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Title: Oral complications of Type 1 diabetes mellitus in a non-smoking population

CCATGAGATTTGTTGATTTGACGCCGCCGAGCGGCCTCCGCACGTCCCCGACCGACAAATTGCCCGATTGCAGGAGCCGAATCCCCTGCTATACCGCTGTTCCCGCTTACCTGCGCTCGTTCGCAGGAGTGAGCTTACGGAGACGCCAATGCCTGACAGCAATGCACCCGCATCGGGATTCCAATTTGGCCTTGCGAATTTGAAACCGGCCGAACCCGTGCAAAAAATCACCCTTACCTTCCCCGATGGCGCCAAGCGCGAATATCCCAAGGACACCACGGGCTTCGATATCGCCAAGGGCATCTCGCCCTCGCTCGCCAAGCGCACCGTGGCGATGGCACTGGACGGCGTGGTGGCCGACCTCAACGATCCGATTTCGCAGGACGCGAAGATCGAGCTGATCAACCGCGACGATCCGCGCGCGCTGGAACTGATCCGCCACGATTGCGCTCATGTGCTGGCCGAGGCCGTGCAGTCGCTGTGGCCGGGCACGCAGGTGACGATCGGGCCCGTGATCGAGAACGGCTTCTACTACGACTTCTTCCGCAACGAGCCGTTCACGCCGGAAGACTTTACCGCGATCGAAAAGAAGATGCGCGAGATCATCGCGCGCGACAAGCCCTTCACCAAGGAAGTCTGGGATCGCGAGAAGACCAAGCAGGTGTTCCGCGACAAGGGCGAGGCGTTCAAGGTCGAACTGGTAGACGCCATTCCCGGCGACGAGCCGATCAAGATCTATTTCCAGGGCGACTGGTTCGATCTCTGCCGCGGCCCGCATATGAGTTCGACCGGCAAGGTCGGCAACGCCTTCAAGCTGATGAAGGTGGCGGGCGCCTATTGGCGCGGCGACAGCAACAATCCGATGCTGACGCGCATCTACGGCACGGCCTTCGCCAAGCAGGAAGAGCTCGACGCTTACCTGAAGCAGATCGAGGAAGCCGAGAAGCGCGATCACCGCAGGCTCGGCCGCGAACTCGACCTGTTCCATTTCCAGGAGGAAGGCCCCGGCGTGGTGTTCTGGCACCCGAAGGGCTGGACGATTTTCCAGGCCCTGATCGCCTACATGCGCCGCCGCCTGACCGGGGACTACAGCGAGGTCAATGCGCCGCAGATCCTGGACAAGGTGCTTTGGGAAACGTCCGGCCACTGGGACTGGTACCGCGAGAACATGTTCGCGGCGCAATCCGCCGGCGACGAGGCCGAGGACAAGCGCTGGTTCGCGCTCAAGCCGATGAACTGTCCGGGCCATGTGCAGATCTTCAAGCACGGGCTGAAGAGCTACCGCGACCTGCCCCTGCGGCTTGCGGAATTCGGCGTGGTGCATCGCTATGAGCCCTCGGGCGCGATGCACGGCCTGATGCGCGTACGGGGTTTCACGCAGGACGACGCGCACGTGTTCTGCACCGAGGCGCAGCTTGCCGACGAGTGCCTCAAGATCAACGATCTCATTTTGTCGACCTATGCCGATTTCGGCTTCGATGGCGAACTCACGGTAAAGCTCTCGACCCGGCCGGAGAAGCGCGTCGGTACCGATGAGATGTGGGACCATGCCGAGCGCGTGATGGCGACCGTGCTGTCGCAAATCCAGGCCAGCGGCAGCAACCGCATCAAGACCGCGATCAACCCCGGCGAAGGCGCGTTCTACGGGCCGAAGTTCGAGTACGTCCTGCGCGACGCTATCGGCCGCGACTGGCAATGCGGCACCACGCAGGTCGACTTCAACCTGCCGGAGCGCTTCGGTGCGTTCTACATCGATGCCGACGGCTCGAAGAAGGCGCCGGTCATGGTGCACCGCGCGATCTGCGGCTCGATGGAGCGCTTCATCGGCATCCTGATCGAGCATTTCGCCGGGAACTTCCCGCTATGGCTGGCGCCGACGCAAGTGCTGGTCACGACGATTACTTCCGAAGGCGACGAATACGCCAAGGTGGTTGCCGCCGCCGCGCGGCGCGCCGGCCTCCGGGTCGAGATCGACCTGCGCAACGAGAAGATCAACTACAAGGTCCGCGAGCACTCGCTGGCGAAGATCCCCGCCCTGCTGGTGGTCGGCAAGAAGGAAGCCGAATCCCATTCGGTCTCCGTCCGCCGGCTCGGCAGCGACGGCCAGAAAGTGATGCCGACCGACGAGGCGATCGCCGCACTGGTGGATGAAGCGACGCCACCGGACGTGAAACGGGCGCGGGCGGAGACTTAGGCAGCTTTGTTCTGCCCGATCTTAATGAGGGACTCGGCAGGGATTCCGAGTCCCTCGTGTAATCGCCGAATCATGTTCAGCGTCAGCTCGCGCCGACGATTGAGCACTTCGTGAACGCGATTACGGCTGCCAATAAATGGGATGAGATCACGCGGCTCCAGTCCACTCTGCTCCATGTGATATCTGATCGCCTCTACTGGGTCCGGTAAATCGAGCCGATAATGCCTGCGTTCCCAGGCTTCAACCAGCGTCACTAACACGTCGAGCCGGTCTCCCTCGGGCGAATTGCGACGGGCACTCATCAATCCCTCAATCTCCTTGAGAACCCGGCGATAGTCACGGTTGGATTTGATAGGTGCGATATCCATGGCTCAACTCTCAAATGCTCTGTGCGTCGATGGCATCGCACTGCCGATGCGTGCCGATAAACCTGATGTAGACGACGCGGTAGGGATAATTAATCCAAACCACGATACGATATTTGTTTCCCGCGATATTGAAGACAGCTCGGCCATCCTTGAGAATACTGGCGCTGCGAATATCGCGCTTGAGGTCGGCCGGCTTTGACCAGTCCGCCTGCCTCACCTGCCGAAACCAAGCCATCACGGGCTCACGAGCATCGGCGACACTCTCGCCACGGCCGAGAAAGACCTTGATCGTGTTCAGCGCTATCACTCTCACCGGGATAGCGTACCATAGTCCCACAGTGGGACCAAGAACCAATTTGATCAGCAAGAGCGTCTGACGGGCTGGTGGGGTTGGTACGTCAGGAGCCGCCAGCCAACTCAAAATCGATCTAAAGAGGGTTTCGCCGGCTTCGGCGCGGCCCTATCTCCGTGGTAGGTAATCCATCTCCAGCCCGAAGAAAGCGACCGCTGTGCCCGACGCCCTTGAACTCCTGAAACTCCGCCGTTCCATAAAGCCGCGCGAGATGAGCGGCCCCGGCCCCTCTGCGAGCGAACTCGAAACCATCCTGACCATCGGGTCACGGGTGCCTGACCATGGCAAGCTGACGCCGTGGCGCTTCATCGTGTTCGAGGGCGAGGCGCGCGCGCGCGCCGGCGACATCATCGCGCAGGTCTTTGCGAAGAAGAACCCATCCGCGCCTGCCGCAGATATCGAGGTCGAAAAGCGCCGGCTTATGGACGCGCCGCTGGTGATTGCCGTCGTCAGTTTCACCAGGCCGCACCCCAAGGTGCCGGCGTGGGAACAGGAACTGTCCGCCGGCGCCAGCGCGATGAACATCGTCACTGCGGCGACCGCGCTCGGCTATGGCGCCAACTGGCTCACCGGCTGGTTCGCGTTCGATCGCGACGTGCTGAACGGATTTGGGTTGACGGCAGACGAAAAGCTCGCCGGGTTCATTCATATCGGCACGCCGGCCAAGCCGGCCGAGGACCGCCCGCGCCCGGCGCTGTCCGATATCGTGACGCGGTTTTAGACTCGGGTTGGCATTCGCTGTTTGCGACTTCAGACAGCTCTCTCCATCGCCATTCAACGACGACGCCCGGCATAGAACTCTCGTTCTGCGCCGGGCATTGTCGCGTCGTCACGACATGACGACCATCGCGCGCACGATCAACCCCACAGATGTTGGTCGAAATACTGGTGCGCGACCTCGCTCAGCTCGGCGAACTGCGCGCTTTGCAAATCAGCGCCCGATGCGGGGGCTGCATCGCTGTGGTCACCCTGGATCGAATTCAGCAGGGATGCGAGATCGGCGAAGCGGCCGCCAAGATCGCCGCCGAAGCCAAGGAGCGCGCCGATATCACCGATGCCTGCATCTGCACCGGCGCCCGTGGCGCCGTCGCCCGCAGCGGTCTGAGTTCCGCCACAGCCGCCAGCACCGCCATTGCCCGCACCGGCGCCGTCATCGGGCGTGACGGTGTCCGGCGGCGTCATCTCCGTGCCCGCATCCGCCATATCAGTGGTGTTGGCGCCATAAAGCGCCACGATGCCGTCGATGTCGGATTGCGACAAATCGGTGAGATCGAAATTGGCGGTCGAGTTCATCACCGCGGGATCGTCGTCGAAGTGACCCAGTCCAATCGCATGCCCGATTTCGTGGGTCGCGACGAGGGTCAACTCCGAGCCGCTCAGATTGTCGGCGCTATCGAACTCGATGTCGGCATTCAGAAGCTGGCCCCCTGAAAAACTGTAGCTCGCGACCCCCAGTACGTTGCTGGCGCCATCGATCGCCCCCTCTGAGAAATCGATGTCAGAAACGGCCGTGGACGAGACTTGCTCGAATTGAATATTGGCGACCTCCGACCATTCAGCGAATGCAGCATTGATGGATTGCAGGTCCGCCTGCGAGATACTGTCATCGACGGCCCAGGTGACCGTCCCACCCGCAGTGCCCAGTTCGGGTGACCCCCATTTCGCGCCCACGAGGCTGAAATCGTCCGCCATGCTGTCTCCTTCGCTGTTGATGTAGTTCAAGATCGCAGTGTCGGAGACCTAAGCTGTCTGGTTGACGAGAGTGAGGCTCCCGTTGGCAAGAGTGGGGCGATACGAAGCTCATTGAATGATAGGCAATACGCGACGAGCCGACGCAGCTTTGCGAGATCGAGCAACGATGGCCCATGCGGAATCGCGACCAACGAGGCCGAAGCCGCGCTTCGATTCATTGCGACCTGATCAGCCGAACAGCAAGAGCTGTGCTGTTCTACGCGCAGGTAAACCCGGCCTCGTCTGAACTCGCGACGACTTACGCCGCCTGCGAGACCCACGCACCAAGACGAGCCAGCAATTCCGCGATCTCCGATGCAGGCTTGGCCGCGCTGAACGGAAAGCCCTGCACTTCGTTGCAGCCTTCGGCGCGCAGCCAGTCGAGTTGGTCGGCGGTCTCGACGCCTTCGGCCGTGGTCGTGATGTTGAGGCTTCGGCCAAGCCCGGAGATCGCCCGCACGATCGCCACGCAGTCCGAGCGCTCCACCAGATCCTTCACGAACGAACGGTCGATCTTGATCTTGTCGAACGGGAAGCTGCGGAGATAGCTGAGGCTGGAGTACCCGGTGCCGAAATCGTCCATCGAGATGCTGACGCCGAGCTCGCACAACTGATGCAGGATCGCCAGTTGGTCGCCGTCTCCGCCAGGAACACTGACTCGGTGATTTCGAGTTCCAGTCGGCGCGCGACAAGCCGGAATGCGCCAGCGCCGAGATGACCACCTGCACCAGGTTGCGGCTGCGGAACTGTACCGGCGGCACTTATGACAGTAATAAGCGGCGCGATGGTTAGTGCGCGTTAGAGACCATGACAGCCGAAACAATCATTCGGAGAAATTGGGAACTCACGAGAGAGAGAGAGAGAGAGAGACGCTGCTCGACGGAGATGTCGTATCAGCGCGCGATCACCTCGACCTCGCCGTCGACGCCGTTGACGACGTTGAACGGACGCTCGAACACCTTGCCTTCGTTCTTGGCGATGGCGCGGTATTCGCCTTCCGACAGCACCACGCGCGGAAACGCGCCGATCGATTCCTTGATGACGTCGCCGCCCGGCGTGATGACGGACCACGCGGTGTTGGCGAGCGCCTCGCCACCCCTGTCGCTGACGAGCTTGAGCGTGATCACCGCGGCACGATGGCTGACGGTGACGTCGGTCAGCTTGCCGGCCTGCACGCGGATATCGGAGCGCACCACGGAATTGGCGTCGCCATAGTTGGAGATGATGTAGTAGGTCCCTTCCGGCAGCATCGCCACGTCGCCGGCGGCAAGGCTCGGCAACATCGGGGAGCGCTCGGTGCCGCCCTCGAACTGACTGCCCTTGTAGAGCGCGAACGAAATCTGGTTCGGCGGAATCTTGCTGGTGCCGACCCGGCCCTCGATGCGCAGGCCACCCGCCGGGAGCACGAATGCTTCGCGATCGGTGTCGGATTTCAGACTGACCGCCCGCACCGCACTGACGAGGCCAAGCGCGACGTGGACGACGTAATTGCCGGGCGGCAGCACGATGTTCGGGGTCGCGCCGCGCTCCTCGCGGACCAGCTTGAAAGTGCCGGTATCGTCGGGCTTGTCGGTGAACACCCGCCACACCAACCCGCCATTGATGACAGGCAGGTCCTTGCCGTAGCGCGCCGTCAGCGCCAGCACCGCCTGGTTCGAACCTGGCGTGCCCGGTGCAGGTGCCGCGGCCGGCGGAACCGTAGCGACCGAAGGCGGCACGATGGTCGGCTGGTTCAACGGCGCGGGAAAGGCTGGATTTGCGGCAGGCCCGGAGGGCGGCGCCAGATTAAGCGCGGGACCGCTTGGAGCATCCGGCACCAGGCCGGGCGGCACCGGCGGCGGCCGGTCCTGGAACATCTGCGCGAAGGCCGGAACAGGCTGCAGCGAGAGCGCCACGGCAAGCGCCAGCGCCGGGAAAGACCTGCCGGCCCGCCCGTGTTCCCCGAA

Author: Robertson, Douglas Paul
ISNI:       0000 0004 2710 9807
Awarding Body: University of Glasgow
Current Institution: University of Glasgow
Date of Award: 2011